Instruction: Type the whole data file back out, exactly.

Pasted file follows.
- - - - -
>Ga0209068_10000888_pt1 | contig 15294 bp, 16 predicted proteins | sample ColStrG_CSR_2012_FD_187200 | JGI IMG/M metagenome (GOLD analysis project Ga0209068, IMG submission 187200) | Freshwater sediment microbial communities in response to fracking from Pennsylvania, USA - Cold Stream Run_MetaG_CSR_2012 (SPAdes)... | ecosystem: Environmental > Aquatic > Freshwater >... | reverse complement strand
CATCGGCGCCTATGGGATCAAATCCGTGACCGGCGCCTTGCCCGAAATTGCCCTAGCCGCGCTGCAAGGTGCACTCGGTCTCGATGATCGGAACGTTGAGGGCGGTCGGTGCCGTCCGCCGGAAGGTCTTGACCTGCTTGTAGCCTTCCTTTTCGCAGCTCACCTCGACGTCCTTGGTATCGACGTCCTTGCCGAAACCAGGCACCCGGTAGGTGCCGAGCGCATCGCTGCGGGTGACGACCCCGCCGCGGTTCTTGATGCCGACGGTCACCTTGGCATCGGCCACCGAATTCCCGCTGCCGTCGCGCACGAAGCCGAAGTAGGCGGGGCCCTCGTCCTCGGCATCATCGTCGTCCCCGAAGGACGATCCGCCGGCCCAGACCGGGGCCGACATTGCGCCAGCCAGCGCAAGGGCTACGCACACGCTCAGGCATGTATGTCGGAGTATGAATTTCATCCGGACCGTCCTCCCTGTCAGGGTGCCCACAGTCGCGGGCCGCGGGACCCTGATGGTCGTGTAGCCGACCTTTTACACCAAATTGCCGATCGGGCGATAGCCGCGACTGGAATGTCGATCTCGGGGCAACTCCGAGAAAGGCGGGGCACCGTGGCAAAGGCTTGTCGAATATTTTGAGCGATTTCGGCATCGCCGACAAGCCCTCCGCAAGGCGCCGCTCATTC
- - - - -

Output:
>Ga0209068_10000888_pt1 | contig 15294 bp, 16 predicted proteins | sample ColStrG_CSR_2012_FD_187200 | JGI IMG/M metagenome (GOLD analysis project Ga0209068, IMG submission 187200) | Freshwater sediment microbial communities in response to fracking from Pennsylvania, USA - Cold Stream Run_MetaG_CSR_2012 (SPAdes)... | ecosystem: Environmental > Aquatic > Freshwater >... | reverse complement strand
CATCGGCGCCTATGGGATCAAATCCGTGACCGGCGCCTTGCCCGAAATTGCCCTAGCCGCGCTGCAAGGTGCACTCGGTCTCGATGATCGGAACGTTGAGGGCGGTCGGTGCCGTCCGCCGGAAGGTCTTGACCTGCTTGTAGCCTTCCTTTTCGCAGCTCACCTCGACGTCCTTGGTATCGACGTCCTTGCCGAAACCAGGCACCCGGTAGGTGCCGAGCGCATCGCTGCGGGTGACGACCCCGCCGCGGTTCTTGATGCCGACGGTCACCTTGGCATCGGCCACCGAATTCCCGCTGCCGTCGCGCACGAAGCCGAAGTAGGCGGGGCCCTCGTCCTCGGCATCATCGTCGTCCCCGAAGGACGATCCGCCGGCCCAGACCGGGGCCGACATTGCGCCAGCCAGCGCAAGGGCTACGCACACGCTCAGGCATGTATGTCGGAGTATGAATTTCATCCGGACCGTCCTCCCTGTCAGGGTGCCCACAGTCGCGGGCCGCGGGACCCTGATGGTCGTGTAGCCGACCTTTTACACCAAATTGCCGATCGGGCGATAGCCGCGACTGGAATGTCGATCTCGGGGCAACTCCGAGAAAGGCGGGGCACCGTGGCAAAGGCTTGTCGAATATTTTGAGCGATTTCGGCATCGCCGACAAGCCCTCCGCAAGGCGCCGCTCATTC